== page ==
Spent fuel is not designated as low-level waste, but he said he worried that designation could change.  It’s unusual for a representative of an oil and gas company to publicly criticize at the Capitol another segment of the energy industry…

But If Waste Control Specialists becomes insolvent the state might have to take control of the facility.  The legislation poposed by Texas lawmakers lifts the cap on the amount of out-of-state, low-level waste the company can accept at the 8.9 million cubic feet-capacity site from 30 percent to 60 percent.  The company currently pays six Austin lobbyists as much as $240,000 to persuade lawmakers of the wisdom of its plans….Waste Control Specialists’ partnership with Orano USA, called Interim Storage Partners LLC, has asked the Nuclear Regulatory Commission for permission to accept used nuclear fuel — high-level waste — at the Andrews facility.  Waste Control Specialists, which already disposes of other kinds of radioactive waste at its site in Andrews County, has been trying to position itself as a short-term alternative to Yucca Mountain, the Nevada site long ago selected by the federal government for storage of radioactive waste. Yucca had been bedeviled by decades of political quarrels, even as radioactive waste has piled up at the country’s nuclear power plants.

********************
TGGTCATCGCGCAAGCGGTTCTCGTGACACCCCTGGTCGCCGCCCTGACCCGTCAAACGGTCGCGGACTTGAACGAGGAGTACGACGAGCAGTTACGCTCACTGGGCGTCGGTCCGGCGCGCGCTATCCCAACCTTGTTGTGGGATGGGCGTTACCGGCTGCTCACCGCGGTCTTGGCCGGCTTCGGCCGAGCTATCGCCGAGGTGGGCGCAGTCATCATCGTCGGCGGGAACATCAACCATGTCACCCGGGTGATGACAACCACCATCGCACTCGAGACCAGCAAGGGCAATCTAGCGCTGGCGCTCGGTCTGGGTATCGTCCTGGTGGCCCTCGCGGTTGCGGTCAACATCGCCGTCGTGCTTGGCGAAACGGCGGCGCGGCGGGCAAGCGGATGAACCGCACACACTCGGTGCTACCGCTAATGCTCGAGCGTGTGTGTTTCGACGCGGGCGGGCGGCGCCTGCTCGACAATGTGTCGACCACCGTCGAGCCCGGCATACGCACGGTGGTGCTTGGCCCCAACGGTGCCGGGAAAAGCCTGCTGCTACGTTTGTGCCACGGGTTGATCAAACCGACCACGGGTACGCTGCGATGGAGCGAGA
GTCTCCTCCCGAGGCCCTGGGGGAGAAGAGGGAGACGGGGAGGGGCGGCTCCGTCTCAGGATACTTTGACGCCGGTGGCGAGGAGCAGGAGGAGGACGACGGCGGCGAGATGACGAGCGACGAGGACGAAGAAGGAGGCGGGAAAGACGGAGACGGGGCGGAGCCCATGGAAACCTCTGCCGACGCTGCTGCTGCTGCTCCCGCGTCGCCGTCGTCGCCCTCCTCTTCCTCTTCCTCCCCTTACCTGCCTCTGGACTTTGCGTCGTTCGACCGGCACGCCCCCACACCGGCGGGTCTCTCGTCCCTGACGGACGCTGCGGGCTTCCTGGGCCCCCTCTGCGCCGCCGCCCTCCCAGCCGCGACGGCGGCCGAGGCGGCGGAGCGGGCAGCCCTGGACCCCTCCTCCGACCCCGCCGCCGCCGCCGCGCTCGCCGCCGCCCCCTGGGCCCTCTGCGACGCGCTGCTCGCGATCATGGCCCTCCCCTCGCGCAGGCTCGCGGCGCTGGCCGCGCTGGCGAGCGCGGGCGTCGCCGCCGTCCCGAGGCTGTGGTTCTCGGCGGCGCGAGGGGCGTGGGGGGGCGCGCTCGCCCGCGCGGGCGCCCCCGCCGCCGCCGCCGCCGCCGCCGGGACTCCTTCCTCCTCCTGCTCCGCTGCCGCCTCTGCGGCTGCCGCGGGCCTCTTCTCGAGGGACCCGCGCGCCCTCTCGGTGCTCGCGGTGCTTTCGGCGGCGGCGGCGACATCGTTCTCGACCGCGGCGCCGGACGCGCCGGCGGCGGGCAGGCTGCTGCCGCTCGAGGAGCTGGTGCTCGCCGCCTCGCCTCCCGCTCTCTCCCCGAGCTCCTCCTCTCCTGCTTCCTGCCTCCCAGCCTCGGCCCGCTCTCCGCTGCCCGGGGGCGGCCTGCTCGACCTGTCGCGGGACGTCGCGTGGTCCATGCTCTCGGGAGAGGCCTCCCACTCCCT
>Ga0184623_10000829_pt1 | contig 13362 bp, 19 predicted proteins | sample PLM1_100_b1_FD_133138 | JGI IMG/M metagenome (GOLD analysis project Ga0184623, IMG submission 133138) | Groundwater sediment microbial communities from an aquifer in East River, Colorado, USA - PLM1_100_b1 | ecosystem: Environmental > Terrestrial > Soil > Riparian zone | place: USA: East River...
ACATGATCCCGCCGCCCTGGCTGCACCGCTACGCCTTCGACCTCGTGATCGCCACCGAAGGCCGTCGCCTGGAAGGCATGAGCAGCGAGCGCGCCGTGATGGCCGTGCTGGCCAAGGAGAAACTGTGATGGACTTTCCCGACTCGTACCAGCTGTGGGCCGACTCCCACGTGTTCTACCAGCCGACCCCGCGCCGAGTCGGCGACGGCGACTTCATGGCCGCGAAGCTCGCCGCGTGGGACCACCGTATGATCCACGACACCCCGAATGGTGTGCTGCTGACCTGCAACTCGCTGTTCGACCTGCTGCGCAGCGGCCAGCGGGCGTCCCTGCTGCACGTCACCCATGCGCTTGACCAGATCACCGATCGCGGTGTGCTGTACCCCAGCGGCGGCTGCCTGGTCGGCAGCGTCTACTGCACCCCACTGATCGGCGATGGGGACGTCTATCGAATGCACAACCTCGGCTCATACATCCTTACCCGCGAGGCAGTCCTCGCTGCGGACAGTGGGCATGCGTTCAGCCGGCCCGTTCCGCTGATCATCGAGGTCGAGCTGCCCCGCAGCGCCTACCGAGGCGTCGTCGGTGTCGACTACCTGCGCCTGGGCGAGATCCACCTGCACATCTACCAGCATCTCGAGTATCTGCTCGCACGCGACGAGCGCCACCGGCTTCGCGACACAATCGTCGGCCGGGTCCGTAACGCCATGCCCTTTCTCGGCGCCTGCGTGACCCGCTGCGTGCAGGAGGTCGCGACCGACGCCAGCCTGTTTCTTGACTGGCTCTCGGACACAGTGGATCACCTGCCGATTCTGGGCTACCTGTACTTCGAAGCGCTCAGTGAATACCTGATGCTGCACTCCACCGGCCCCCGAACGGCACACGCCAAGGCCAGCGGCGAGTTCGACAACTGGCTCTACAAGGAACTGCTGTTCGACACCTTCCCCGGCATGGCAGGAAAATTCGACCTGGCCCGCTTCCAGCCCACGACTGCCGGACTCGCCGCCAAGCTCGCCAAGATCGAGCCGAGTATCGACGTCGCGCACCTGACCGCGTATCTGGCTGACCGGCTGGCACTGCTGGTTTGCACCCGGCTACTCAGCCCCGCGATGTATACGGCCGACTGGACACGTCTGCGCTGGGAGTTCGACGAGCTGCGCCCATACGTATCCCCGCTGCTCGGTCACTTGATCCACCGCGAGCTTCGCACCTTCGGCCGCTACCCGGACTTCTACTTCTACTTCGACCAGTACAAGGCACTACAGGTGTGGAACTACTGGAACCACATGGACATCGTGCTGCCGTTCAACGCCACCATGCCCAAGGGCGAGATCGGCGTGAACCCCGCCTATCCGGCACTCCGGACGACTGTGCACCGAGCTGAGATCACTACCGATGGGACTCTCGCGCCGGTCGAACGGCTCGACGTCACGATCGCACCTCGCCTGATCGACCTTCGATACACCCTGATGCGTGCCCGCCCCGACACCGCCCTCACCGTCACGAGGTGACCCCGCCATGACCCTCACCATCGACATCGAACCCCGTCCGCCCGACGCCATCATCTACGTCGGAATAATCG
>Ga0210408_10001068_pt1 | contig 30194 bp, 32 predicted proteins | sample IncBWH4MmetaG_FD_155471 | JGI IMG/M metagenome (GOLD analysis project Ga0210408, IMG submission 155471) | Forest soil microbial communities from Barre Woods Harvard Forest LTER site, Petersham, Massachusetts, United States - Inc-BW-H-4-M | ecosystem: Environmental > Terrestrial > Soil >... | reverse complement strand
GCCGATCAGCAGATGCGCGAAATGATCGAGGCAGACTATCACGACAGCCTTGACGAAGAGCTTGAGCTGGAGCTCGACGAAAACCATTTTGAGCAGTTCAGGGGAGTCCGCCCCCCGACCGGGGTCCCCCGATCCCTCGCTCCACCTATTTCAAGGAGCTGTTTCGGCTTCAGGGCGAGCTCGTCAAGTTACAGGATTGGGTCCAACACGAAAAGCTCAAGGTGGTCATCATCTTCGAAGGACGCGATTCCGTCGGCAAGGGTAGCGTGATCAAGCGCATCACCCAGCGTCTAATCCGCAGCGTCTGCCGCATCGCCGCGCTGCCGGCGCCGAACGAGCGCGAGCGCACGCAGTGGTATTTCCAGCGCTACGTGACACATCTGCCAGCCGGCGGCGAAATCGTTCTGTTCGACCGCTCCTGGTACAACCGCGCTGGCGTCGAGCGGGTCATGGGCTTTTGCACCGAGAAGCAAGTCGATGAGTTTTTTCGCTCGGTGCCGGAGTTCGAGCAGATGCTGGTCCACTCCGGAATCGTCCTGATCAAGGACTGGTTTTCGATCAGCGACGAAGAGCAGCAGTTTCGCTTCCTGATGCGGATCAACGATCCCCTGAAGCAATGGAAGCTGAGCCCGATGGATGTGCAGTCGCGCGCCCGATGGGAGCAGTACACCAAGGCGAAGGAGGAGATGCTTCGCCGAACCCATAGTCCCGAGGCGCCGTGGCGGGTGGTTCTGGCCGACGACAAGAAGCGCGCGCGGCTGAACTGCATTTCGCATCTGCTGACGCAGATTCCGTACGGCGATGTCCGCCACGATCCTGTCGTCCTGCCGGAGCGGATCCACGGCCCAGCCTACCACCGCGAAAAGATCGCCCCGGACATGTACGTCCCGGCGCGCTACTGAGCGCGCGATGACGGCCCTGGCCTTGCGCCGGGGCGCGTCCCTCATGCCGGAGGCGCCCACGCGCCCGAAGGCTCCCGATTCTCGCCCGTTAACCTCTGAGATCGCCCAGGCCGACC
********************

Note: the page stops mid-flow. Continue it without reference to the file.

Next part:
Excerpt from Asher Price, Radioactive waste site seeks more out-of-state material, Statesman, Mar. 30, 2019

Crabs in Radioactive Seas: Kara Sea

The Soviet Union during the 1960s and 70s dumped several hundred containers with solid radioactive waste in the Blagopoluchie Bay in Novaya Zemlya. Back then, these waters were covered with ice overwhelming parts of the year.  Today, that is quickly changing. The bay located in the northern part of the Russian Arctic archipelago is now ice-free increasing parts of the year. With the retreating ice follow new species.

Researchers from the Russian Shirshov Institute of Oceanology have comprehensively studied the eco system of the bay for several years. Among their key findings is a quickly growing number of snow crabs. In this year’s research expedition to the remote waters, the researchers were overwhelmed by the numbers. According to the institute, the crab invasion can be described «as avalanche».